End-of-Life Decision Making (cont.)
Contents of an Advance Directive
What should the advance directive say?
It's hard to predict your medical situation when an advance directive document takes effect. You could be confined to a bed or a chair. You may not be able to recognize people or have a conversation. You may not be able to read or understand what is said to you. You may feel that if you reached a point when sustaining your life would not be your wish.
- It's nearly impossible to write an advance directive that will take into account the exact circumstances that you will be in at the end of your life. You do not need to write a detailed directive that says what your family should do in each possible situation.
- Discuss your preferences with your family or those close to you whom you'd trust to make the same health care decisions you'd make if you were able to make your own decisions.
Appoint a Decision Maker
Who should be your designated health care decision maker?
In a document separate from your advance directive, name a particular person to be your health care decision maker. Name an alternate in case the first person named is unable to be your health care surrogate when the time comes.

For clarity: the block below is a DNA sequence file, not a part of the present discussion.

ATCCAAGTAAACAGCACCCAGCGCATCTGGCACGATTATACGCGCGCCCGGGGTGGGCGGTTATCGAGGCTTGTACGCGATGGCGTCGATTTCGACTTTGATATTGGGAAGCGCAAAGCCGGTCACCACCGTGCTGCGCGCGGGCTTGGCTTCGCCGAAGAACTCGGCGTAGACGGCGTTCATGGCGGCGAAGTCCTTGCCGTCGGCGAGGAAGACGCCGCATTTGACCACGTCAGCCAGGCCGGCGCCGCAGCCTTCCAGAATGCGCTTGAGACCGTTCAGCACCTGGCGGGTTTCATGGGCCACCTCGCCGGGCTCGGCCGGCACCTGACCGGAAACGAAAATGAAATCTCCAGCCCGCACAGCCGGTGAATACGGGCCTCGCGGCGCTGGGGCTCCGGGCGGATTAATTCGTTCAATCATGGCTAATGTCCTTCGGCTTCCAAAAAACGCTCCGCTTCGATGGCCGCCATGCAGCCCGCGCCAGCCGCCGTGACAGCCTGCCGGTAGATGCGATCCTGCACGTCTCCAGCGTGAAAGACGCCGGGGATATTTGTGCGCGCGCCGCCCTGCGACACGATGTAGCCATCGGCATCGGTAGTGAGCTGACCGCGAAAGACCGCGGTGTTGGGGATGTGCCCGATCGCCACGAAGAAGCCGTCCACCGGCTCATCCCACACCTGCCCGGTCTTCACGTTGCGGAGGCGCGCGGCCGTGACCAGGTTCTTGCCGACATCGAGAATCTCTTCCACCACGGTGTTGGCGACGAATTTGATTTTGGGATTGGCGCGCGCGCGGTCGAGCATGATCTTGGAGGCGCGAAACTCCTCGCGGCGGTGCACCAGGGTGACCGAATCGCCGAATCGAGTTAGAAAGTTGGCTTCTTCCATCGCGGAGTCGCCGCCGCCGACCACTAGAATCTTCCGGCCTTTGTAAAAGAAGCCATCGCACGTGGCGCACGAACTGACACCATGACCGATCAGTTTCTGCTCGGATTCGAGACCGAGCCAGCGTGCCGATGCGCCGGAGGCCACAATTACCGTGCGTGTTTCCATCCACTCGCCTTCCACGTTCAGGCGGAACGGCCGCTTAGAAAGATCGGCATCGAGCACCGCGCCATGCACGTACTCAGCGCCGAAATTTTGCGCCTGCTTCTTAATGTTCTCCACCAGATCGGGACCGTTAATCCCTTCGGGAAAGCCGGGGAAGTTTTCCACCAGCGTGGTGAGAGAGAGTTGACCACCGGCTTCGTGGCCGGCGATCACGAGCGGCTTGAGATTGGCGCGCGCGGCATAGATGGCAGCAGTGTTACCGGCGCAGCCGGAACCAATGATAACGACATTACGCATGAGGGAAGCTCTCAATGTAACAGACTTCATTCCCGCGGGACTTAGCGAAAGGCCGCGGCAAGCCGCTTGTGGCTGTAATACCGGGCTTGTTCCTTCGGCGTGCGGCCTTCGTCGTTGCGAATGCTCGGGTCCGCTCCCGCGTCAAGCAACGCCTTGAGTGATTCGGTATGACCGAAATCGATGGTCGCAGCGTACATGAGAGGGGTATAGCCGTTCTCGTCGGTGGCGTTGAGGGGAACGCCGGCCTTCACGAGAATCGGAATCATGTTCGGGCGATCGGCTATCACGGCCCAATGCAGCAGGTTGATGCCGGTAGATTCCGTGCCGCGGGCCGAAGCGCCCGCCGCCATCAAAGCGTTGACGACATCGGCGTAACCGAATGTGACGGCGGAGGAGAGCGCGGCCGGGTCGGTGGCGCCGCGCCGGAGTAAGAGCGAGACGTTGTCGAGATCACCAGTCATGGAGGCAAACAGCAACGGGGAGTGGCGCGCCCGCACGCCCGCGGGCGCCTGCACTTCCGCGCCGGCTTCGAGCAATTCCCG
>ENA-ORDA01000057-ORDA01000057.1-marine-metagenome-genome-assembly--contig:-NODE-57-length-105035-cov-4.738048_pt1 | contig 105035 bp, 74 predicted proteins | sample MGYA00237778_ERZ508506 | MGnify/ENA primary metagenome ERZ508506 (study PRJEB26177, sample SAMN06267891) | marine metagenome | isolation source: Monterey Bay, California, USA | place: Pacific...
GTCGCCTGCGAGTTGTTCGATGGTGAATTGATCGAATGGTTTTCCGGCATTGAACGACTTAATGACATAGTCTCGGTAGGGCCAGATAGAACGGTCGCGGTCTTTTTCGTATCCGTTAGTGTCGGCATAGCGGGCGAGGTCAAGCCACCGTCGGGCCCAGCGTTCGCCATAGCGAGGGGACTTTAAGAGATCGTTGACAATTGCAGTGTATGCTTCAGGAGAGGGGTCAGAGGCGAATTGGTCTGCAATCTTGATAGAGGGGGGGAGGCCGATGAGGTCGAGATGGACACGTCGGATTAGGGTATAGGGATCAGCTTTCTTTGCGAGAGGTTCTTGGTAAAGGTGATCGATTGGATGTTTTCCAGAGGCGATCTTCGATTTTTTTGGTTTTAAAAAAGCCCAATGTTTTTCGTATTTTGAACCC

- That document is called a Durable Power of Attorney for Medical Care. It will be your best protection when it comes to implementing your wishes during a difficult time.
- The document naming a health care agent is particularly important if you'd prefer a nonrelative to make your health care decisions for you. If you don't name a nonrelative, the hospital will usually seek out the closest relative or the courts will name a relative if there's one available. This might not be the person you would like as a decision maker.
Medically Reviewed by a Doctor on 7/20/2016
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